Inside the intentionally defective grantor trust


The art of estate planning is affected by a number of variables that change over time. The currently low-interest-rate environment and the imminent return of a lower estate tax exemption are among the factors shaping estate planning today.

A sale to an intentionally defective grantor trust is one vehicle which works well to transfer wealth in the current low-interest-rate economy, according to Jere Doyle, senior vice president at BNY Mellon Wealth Management. The effect of an IDGT is to freeze assets for estate tax purposes but not for income tax purposes.

“This would be most valuable for a person that owns a business that they think will appreciate substantially,” he said. “For example, we had a client some years ago with a business in its infancy. The client retained a power that caused him to be taxed on income from the trust, and he took back a promissory note.”

The client sold a million dollars of stock to the trust, putting in $100,000 and taking back a promissory note for $900,000.

“So now the stock is in an irrevocable trust and the kids are the beneficiaries of the trust,” Doyle explained. “What will happen is the stock in the trust will appreciate. If it goes to $3 million, that amount — including the $2 million of appreciation — is out of the owner’s estate. There’s a disconnect between the income tax rules and the estate tax rules. The power he maintains causes the income tax to be taxed back to him but that retained power does not cause estate tax inclusion. If he dies, the amount included in his estate is the promissory note of $900,000. In effect he has frozen the value of the interest that’s included in his estate to the $900,000 promissory note.”

What about the income tax effects of selling stock to the trust? “There are none,” Doyle said. “Revenue Ruling 1985-13 treats the grantor trust as the alter ego of the grantor — there’s no taxable transaction because he’s dealing with himself.”

A typical power retained in an IDGT is the swap power, Doyle observed. “That’s the ability of the grantor to go into the trust and pull out assets, and substitute assets he owns on the outside that are of the same value. That causes income of the trust to be taxed back to the grantor. That’s one of the things that people are using now because the interest rate is so low. You’re lending money to the trust at a low interest rate. The grantor has no interest income to report, there’s no tax on the sale, and when interest income comes back there’s no income tax on that.”

This is particularly favorable for people who own a business to get appreciation out of their estate, Doyle noted. “For this to work, the value of the assets that go into the trust have to appreciate,” he said. “He gets appreciation out of his estate and freezes the value at the face value of the promissory note. If he dies, he owns the promissory note so that’s what’s in the estate. The stock is worth $3 million but he doesn’t own it anymore — he sold it to a trust.”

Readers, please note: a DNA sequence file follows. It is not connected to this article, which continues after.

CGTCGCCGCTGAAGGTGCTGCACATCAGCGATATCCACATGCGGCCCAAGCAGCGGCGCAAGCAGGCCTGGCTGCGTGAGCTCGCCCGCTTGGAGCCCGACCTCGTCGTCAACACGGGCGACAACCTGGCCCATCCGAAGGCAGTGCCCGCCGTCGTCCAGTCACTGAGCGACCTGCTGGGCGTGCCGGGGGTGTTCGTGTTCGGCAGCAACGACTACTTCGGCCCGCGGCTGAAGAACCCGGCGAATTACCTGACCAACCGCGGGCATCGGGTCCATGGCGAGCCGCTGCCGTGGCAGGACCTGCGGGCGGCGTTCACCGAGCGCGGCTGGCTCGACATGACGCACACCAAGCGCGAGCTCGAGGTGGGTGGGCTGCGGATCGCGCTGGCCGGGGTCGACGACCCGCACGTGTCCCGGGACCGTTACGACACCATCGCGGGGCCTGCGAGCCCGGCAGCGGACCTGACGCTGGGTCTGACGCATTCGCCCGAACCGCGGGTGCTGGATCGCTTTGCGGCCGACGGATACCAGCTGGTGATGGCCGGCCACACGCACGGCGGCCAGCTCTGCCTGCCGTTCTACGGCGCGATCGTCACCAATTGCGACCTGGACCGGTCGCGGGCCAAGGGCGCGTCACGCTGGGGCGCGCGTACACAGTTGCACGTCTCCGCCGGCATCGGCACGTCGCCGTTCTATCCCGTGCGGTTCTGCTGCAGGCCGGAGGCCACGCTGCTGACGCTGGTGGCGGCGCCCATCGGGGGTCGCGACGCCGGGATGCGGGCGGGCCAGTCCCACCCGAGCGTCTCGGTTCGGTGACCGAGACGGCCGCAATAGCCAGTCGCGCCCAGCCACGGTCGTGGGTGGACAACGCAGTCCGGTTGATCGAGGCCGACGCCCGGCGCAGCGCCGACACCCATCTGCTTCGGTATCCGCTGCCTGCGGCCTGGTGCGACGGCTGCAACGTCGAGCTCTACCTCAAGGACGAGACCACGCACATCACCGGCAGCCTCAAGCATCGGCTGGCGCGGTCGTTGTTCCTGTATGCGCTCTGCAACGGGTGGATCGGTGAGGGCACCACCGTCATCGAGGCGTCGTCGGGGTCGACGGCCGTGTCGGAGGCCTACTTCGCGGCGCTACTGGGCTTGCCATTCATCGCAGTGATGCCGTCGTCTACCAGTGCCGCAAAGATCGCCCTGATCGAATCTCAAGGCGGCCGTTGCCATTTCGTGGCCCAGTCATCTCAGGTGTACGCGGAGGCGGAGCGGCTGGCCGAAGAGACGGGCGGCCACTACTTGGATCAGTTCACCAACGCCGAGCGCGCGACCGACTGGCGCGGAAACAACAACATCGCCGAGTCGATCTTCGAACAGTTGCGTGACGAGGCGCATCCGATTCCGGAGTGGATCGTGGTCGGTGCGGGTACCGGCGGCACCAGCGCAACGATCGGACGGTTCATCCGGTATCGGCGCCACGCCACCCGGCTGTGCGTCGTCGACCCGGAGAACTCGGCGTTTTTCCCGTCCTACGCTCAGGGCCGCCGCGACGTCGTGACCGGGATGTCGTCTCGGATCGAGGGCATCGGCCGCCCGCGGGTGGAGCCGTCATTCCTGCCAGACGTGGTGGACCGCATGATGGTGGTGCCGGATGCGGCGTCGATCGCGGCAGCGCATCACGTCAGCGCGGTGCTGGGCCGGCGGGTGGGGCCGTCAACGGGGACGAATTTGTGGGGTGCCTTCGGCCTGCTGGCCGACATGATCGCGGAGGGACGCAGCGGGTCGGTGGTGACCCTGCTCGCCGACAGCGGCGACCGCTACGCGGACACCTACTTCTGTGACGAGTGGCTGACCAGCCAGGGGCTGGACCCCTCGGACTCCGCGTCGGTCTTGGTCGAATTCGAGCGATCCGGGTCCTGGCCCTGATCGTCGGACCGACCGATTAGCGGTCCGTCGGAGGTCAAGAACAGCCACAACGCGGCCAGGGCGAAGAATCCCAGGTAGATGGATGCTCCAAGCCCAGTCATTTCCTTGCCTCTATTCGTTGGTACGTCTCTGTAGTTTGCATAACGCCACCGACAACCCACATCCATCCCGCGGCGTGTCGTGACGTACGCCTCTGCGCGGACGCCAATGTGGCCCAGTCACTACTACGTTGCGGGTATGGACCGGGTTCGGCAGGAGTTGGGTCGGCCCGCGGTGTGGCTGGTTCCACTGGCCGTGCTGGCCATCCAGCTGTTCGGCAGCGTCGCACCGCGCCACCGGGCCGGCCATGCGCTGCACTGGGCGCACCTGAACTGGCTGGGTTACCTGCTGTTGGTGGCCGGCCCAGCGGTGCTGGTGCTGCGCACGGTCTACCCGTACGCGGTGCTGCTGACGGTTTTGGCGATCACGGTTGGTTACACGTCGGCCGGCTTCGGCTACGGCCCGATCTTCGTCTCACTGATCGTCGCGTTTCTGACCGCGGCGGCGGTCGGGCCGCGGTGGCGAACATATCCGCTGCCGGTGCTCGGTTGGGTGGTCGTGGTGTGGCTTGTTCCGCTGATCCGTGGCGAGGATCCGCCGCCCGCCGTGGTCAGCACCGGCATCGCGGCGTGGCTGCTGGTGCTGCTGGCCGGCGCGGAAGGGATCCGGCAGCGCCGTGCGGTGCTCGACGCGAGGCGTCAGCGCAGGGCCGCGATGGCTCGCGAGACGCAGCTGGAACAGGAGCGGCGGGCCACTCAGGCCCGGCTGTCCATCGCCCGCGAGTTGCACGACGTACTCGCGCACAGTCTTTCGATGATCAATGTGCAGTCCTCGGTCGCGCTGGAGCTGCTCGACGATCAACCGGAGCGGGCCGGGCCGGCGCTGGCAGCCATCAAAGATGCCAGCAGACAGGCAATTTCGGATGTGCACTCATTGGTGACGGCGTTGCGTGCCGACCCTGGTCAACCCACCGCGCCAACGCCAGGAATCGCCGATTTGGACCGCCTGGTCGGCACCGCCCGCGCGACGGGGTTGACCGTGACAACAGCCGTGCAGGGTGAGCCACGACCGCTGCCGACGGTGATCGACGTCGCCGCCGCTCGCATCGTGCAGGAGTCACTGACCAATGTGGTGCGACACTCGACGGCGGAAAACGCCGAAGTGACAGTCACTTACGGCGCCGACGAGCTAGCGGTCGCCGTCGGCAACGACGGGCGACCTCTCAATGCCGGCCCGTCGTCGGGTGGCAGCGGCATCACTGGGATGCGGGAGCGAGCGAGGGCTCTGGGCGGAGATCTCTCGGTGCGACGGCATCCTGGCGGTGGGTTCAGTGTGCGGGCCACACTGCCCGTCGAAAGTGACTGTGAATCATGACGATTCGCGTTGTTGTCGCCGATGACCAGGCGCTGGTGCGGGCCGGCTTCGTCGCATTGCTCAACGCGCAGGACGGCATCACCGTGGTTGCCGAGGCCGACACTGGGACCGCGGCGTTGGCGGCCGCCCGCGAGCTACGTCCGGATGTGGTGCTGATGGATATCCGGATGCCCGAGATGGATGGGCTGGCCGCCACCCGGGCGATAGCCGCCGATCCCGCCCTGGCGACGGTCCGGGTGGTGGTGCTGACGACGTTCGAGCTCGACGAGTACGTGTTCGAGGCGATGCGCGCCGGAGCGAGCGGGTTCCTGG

Other trusts

The regular GRAT, or grantor retained annuity trust, might be a better choice for someone with publicly traded stock that they anticipate will appreciate, Doyle suggested.

“A payment goes out every year to the grantor for the life of the GRAT, with the remainder to the children,” he said. “The portion to the children will be subject to gift tax, so the key is to set up the GRAT with a high enough payout that the actuarial value to the children is as close to zero as possible.”

Another popular vehicle in estate planning is currently the spousal lifetime access trust, or SLAT. “These allow the making of sizable gifts to use up part of the gift tax exemption,” Doyle said. “The gift tax exemption is $11.58 million per individual for 2020, but it goes back to $5 million in 2026, so it’s a ‘use it or lose it’ situation. And if the Democrats sweep the elections in November, they would like to put the exemption back to as low as $3.5 million.”

“In a SLAT, the gift is made to an irrevocable trust in which the spouse is a discretionary beneficiary of the trust, along with the children,” Doyle noted. “The trustee is independent, and can make discretionary distributions to the spouse, as long as the spouse is alive and not divorced. You have indirect control because the money is in the same pot as the spouse’s, as long as she is alive and still likes you. And if I do that for my wife, she can do the same for me — there can be two SLATs.”

The catch is that the two trusts cannot be identical, or the IRS will “uncross” them and deem the two trusts to be one under the reciprocal trust doctrine, formulated by the Supreme Court in 1969 in Estate of Grace. “There have to be material differences in the two trusts,” Doyle said. “They can be set up at different times, have a power of appointment in one but not the other, or have a difference in beneficiaries.”

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